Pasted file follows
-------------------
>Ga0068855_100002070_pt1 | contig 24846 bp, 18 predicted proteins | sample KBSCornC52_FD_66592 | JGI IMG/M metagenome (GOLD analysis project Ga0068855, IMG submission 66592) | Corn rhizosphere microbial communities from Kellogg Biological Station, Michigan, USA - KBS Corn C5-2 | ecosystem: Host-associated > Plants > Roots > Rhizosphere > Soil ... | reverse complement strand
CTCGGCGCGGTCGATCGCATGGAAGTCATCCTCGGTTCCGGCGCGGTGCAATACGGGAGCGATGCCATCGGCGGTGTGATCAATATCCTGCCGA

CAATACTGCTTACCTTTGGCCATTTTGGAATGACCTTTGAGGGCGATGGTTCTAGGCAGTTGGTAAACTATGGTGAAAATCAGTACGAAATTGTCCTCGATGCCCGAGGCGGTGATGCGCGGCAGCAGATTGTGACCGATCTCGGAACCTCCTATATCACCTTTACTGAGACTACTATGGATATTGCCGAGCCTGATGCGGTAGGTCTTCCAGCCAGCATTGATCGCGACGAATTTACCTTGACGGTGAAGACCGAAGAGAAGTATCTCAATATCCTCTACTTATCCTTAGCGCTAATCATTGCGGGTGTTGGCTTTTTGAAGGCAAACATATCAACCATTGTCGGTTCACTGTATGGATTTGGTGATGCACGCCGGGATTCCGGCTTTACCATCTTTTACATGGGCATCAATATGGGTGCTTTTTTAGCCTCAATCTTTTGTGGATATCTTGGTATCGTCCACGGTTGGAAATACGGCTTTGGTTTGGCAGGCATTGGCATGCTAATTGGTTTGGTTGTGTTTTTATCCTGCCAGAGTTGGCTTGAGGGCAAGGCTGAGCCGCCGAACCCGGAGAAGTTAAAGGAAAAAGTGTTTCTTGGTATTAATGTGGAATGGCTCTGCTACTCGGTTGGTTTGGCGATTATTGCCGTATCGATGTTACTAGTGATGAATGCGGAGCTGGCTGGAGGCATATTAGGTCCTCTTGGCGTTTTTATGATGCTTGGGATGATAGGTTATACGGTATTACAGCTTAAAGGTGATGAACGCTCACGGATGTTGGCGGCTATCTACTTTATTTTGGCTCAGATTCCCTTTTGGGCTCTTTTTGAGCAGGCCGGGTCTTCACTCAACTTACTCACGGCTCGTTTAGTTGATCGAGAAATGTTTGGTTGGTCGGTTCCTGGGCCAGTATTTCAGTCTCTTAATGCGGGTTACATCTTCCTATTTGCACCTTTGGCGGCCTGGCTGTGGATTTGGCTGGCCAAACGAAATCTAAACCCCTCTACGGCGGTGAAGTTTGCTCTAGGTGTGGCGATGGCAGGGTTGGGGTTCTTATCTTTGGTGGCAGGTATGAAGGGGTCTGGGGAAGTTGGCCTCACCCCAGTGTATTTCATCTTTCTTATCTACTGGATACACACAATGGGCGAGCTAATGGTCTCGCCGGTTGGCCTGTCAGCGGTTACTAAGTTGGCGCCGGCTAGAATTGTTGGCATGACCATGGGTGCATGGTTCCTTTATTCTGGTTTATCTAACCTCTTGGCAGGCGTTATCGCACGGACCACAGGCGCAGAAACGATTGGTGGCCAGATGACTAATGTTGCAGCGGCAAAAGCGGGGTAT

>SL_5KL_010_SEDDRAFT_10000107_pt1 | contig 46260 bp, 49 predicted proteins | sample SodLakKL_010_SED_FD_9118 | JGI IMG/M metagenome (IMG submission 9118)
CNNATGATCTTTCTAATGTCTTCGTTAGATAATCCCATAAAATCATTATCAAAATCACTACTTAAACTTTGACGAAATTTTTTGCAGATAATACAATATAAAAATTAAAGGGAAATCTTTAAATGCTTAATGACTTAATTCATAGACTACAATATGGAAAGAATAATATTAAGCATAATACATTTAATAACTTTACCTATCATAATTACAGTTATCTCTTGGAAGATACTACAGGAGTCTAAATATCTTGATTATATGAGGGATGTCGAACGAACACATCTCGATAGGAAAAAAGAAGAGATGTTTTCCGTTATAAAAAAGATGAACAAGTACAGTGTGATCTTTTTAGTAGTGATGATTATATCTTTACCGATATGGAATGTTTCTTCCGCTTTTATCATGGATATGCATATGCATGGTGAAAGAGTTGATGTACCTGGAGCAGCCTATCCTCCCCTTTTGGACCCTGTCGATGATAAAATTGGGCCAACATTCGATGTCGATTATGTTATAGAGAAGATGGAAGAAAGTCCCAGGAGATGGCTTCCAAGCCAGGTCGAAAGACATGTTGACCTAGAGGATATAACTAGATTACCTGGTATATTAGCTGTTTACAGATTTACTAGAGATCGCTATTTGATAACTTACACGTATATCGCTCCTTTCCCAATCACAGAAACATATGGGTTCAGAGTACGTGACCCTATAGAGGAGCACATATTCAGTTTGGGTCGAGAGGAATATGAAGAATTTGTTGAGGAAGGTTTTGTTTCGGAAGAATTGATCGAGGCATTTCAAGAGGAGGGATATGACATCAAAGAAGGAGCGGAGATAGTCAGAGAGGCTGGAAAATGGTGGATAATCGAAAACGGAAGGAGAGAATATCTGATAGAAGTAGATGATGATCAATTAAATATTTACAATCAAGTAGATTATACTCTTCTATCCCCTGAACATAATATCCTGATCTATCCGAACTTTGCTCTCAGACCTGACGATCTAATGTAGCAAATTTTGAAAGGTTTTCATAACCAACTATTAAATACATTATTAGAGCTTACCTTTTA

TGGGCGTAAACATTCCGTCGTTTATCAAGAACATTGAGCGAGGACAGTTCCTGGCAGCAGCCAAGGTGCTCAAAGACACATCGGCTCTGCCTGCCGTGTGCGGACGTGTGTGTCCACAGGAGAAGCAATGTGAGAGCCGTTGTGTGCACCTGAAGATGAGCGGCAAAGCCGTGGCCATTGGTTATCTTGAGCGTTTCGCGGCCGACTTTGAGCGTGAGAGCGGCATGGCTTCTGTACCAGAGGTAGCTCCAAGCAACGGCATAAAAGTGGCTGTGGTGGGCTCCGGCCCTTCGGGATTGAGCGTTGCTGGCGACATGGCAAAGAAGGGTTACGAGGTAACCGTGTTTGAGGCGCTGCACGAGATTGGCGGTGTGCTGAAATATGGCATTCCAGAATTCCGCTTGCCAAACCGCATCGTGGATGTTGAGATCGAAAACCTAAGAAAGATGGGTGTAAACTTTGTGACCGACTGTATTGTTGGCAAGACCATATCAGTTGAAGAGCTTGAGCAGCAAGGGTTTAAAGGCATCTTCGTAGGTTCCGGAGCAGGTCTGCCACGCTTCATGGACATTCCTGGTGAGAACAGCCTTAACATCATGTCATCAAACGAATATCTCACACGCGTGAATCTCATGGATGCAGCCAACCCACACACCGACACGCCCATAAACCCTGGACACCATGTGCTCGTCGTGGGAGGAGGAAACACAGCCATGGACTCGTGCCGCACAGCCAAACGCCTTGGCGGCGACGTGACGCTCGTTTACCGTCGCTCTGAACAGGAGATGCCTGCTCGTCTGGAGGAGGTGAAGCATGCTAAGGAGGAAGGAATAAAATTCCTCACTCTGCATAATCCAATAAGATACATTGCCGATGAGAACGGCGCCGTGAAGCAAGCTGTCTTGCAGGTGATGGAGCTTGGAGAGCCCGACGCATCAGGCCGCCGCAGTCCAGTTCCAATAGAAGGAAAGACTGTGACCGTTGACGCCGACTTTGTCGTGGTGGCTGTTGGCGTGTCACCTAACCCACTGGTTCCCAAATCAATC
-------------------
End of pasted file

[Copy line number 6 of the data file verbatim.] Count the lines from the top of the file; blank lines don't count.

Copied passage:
TGGGCGTAAACATTCCGTCGTTTATCAAGAACATTGAGCGAGGACAGTTCCTGGCAGCAGCCAAGGTGCTCAAAGACACATCGGCTCTGCCTGCCGTGTGCGGACGTGTGTGTCCACAGGAGAAGCAATGTGAGAGCCGTTGTGTGCACCTGAAGATGAGCGGCAAAGCCGTGGCCATTGGTTATCTTGAGCGTTTCGCGGCCGACTTTGAGCGTGAGAGCGGCATGGCTTCTGTACCAGAGGTAGCTCCAAGCAACGGCATAAAAGTGGCTGTGGTGGGCTCCGGCCCTTCGGGATTGAGCGTTGCTGGCGACATGGCAAAGAAGGGTTACGAGGTAACCGTGTTTGAGGCGCTGCACGAGATTGGCGGTGTGCTGAAATATGGCATTCCAGAATTCCGCTTGCCAAACCGCATCGTGGATGTTGAGATCGAAAACCTAAGAAAGATGGGTGTAAACTTTGTGACCGACTGTATTGTTGGCAAGACCATATCAGTTGAAGAGCTTGAGCAGCAAGGGTTTAAAGGCATCTTCGTAGGTTCCGGAGCAGGTCTGCCACGCTTCATGGACATTCCTGGTGAGAACAGCCTTAACATCATGTCATCAAACGAATATCTCACACGCGTGAATCTCATGGATGCAGCCAACCCACACACCGACACGCCCATAAACCCTGGACACCATGTGCTCGTCGTGGGAGGAGGAAACACAGCCATGGACTCGTGCCGCACAGCCAAACGCCTTGGCGGCGACGTGACGCTCGTTTACCGTCGCTCTGAACAGGAGATGCCTGCTCGTCTGGAGGAGGTGAAGCATGCTAAGGAGGAAGGAATAAAATTCCTCACTCTGCATAATCCAATAAGATACATTGCCGATGAGAACGGCGCCGTGAAGCAAGCTGTCTTGCAGGTGATGGAGCTTGGAGAGCCCGACGCATCAGGCCGCCGCAGTCCAGTTCCAATAGAAGGAAAGACTGTGACCGTTGACGCCGACTTTGTCGTGGTGGCTGTTGGCGTGTCACCTAACCCACTGGTTCCCAAATCAATC